The California Public Employees Retirement System (CalPERS) launches an online healthcare comparison tool for public-sector workers insured by Anthem Blue Cross. Developed by Castlight Health, the tool enables plan members to compare physicians, hospitals, medical tests, and procedures on a variety of factors including cost, quality, patient satisfaction, and convenience. Users can also track expenses.


Government and Politics

image

The White House creates the US Digital Service, a new program that will recruit the “country’s brightest digital talent” to provide strategic guidance on major IT projects like Healthcare.gov and iEHR. Mikey Dickerson, the engineer credited with saving Healthcare.gov, has been tapped to run the service. If his LinkedIn profile is any indication (No Fancy Title, Thanks), he’s likely to keep a low profile while getting the job(s) done.

image

The state of California’s Department of Health and Human Services launches a health portal to display high-value data sets to residents and developers. Initial data sets include popular birth names, birth profiles, poverty rates, locations of vendors that accept vouchers from government assistance programs, a mapped timeline of West Nile virus incidents, asthma statistics, and healthcare facilities data. Future data sets are likely to include healthcare construction and financing, workforce, and data comparing healthcare costs with quality of care.

image

ONC launches a website designed to collect feedback on its proposed interoperability roadmap. Stakeholders have until September 12 to provide their thoughts and comments, after which ONC will present aggregated feedback to the Federal Advisory Committee for its input and recommendations. An updated version of the roadmap will be posted for public comment early next year.


Research and Innovation

A survey finds that telemedicine could potentially deliver over $6 billion a year in healthcare savings to companies in the U.S. thanks to an expected 68-percent increase in the use of telemedicine services by employers. According to survey findings, 37 percent of employers expect by 2015 to offer employees telemedicine consultations as low-cost alternatives to ER or physician office visits for non-emergency health issues. Another 34 percent are considering offering telemedicine services in 2016 or 2017.

image

This blog highlights the growing interest in personal health data research and the challenges that set it apart from traditional health research, which is typically controlled, specific, and very focused. Personal health data research involves real-time data that is highly variable and without experimental controls or organized sampling. It is also prone to self-selection thanks to the rise in consumer use of smart phones and wearables. “Analyzing this type of ‘big data’ will require new statistical approaches, drawing from the fields of computer science, atmospheric science, and engineering,” explains Kevin Patrick, principal investigator for the Health Data Exploration project.


People

image

Shelly Russell is promoted to CEO of Mitchell County Regional Health Center (IA).

image

Harrison Fox (Continuum Care Improvement Through Information New York) joins the Lantana Consulting Group as product manager/project manager.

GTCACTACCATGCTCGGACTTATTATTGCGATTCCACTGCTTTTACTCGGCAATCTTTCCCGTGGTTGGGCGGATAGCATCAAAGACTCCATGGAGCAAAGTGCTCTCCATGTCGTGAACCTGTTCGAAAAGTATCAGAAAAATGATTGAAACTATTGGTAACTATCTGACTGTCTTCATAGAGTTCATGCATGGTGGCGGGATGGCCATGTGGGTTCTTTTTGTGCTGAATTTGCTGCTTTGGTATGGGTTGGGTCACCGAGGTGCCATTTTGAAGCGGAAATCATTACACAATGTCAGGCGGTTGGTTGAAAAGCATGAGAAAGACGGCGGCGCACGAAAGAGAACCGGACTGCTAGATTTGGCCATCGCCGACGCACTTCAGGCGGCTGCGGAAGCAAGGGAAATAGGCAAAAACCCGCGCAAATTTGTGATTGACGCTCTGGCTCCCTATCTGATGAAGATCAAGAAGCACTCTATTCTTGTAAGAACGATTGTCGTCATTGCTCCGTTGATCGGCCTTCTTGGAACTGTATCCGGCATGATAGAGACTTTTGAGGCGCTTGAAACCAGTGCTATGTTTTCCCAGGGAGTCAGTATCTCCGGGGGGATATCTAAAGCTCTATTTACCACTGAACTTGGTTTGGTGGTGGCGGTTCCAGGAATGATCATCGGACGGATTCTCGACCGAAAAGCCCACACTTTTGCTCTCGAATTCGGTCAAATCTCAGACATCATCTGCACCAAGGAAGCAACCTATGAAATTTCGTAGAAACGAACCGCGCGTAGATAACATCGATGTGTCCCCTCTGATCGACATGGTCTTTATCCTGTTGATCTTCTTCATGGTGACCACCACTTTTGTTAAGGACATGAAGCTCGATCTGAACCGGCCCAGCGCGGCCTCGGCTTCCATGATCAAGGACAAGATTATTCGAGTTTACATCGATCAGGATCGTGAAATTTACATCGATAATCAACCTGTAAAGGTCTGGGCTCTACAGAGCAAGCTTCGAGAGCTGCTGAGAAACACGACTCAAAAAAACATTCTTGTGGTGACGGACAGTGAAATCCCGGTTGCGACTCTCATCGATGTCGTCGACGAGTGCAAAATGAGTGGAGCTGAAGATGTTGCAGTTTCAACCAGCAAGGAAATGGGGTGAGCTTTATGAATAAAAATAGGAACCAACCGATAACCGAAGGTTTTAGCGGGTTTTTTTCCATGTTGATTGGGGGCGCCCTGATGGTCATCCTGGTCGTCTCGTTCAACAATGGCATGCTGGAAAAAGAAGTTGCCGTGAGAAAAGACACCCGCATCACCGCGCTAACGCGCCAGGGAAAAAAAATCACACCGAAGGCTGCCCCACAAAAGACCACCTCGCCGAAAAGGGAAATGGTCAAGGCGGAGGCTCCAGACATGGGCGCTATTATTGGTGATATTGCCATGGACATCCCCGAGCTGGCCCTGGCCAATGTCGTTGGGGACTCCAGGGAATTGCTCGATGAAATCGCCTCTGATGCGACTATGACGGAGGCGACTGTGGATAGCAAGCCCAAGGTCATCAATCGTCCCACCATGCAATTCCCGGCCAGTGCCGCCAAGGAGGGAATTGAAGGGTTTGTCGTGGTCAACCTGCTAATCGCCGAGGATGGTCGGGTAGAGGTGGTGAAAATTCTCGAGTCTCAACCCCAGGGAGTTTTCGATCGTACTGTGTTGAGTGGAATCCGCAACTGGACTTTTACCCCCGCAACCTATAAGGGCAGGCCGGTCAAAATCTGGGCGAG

Other

image

IBM, Cornell Tech, and iniLabs continue to make progress on the SyNAPSE chip (Systems of Neuromorphic Adaptive Plastic Scalable Electronics), which emulates the human brain by processing extreme amounts of sensory information with very little power. After two years in development, the chip is now capable of 1 million programmable neurons, 256 million programmable synapses, and 46 billion synaptic operations per second, per watt. Potential applications include assistive glasses that could guide a visually impaired wearer without need of a Wi-Fi connection, and solar-powered, leaf-shaped sensor modules that could send out environmental and forest fire alerts.

image

St. Lawrence Medical Practice (U.K.) attempts to ban patients from posting negative comments about the practice on social media. The request was made after staff allegedly saw bad language used to describe the surgery’s standard of care on Facebook. Foul language aside, telling patients they’re not allowed to post negative comments on the social network of their choosing will ultimately backfire. Case in point: the New York hotel that attempted to “fine” brides $500 for every negative review left by their guests on any social network. The result: a slew of one-star reviews and comments on the hotel’s “terrible service” and use of intimidation.

image

HIPAA worries are causing obstetricians to remove “baby boards” that feature photos of babies they’ve delivered from their office walls. An OCR representative confirms that the practice is illegal even if the family sends the picture for that purpose since “implied consent” doesn’t count.

A new regulation in India requires doctors to write prescriptions in all capital letters to avoid sloppy cursive handwriting that was causing medication errors.


Sponsor Updates

  • PerfectServe posts an article titled “The Changing Role of the Physician.”
  • Allscripts is named among the best EHR vendors according to Black Book rankings data.
  • ADP AdvancedMD spotlights three smaller private practices using its cloud solution to stay clinically and fiscally efficient.
  • Kareo suggests six steps to take in hiring the right staff for a medical practice.